So we now see that Olof’s plot is a bit of a scam. It really only takes his 3 points on the equator to very well reproduce the full mesh curve. This explains how sparse interpolation supposedly worked because it is really only the dominant points on the equator (due to the weights) that count. It would be interesting to see how one point on the equator works? 🙂

          Now what does Olof have to say?

          Jerry

        • Posted Jun 15, 2017 at 8:28 PM | Permalink

          “No wonder he was able to get away with 18 points.”
          I don’t think there is anything special there about the equator. It’s just showing that you can manage with even less than 18 points, with a corresponding increase in noise. Here is the corresponding plot with the six nodes moved to += 20°. That divides the surface fairly neatly into thirds. It’s hard to see much difference.

        • Posted Jun 15, 2017 at 8:54 PM | Permalink

          Jerry,
          “So we now see that Olof’s plot is a bit of a scam.”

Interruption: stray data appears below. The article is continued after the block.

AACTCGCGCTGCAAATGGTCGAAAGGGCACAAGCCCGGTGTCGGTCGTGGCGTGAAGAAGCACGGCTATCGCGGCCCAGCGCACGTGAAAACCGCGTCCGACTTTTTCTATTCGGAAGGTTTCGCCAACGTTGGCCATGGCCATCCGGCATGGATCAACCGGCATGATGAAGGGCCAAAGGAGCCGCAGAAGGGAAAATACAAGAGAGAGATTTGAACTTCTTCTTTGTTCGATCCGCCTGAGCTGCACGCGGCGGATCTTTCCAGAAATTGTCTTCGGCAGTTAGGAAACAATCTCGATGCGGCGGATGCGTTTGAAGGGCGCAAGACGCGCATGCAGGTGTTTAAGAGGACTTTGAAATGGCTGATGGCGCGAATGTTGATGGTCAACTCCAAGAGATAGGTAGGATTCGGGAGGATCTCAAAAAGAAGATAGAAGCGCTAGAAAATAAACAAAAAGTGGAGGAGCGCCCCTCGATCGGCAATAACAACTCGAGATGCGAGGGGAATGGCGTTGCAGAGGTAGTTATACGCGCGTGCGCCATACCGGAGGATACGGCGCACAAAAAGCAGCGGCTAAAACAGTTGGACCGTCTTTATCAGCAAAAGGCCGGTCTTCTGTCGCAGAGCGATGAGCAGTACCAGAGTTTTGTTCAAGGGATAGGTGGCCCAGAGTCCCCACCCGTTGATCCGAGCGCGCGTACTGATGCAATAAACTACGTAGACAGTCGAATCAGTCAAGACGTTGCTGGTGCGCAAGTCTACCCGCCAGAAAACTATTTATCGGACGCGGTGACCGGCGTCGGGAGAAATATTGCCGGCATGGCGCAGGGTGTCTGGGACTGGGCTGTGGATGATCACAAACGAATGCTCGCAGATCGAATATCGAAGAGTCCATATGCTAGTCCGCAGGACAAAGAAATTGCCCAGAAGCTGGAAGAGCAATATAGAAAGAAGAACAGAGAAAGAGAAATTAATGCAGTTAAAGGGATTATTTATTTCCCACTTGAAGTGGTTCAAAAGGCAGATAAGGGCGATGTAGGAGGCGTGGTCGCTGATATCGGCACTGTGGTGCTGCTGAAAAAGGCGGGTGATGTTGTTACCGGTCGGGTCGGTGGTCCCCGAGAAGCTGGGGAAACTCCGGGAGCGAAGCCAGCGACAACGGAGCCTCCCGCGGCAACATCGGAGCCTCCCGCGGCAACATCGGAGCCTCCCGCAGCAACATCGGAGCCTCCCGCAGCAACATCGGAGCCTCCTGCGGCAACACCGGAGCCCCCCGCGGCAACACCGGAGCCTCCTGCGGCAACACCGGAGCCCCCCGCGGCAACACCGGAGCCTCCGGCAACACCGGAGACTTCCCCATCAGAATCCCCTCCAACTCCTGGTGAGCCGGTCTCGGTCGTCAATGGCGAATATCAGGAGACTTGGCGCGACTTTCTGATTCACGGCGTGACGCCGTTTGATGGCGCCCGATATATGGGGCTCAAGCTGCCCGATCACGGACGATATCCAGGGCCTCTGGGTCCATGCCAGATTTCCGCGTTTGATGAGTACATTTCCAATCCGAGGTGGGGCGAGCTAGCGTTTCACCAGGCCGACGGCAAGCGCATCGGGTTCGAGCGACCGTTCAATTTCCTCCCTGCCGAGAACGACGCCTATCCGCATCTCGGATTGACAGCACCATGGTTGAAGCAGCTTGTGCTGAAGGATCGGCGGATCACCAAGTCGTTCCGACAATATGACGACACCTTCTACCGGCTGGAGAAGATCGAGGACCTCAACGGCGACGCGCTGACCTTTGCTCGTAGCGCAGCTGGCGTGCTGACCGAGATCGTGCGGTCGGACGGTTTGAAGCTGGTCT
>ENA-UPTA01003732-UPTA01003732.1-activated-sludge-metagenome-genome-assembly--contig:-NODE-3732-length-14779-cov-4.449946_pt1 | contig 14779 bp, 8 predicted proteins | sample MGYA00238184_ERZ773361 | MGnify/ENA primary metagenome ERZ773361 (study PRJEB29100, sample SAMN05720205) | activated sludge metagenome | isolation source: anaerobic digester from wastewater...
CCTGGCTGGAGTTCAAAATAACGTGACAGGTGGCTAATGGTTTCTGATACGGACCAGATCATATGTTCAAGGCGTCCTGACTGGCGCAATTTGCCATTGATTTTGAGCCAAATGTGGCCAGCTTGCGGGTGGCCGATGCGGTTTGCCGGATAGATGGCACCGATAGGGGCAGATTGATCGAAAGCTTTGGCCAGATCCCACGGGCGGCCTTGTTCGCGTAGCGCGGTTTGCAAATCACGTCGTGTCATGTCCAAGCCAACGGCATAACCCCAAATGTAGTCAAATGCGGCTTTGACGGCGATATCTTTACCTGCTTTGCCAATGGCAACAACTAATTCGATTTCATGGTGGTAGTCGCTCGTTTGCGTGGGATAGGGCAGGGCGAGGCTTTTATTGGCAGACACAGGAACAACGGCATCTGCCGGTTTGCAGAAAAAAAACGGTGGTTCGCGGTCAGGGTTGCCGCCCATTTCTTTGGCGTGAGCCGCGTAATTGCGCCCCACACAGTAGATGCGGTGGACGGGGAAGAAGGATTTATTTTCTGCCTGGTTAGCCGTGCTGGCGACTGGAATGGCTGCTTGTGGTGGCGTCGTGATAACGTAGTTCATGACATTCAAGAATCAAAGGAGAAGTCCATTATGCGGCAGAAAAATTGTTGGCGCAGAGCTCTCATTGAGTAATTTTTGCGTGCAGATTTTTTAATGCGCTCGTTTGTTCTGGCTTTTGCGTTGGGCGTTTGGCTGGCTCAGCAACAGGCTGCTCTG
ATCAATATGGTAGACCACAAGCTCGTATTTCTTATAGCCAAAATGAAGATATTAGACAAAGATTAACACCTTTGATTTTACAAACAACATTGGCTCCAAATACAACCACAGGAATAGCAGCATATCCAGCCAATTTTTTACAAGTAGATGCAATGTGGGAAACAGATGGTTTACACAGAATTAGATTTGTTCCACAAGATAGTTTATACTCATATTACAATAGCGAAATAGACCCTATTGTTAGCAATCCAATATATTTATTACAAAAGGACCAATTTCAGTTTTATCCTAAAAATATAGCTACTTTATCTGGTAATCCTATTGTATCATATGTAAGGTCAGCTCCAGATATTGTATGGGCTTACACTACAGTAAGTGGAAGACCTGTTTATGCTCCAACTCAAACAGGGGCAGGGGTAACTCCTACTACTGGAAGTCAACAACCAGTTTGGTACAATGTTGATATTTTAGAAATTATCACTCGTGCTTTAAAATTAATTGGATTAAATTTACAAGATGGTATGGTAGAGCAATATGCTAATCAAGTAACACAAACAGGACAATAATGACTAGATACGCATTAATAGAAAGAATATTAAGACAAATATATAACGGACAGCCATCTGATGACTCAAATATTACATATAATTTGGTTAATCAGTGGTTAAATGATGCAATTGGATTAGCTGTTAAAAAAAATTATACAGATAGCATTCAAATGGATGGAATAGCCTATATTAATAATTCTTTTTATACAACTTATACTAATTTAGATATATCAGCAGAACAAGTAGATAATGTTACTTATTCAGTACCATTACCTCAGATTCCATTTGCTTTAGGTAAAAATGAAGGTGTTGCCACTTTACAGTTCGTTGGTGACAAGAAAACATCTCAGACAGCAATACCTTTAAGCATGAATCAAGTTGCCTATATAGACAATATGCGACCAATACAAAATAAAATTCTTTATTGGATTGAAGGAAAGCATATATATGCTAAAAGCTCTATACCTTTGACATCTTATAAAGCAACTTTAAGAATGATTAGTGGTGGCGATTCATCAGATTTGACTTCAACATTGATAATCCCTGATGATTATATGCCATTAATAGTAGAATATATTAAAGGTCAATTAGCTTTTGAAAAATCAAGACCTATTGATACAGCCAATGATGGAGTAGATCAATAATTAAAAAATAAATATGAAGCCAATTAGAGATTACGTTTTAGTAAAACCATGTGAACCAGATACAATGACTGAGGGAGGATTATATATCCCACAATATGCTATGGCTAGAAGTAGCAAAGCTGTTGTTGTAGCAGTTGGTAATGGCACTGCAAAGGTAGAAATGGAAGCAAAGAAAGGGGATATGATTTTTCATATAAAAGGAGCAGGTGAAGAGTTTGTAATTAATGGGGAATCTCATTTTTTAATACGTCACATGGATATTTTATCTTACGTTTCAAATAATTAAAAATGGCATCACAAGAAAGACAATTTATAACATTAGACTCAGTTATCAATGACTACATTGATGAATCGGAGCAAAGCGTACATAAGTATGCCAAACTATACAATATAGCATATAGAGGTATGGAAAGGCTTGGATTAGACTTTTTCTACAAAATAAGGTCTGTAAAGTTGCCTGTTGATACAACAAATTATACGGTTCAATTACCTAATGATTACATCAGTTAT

I really don’t see what you are on about here. All Olof and I are doing is demonstrating the basis of the Riemann Integral. Here is Wiki’s illustration:

          and their caption:
          “A sequence of Riemann sums over a regular partition of an interval. The number on top is the total area of the rectangles, which converges to the integral of the function.

          The partition does not need to be regular, as shown here. The approximation works as long as the width of each subdivision tends to zero.”

          The same works in 2D with areas. The key is that there is a unique limit, which will be approximated by small divisions (of no particular shape). How “small” depends on the smoothness of the function. What Olof was originally saying is that it is smooth enough that 18 points will get close to the limit (annual data). All you are showing is that 6 points, variously arranged, is even not too bad.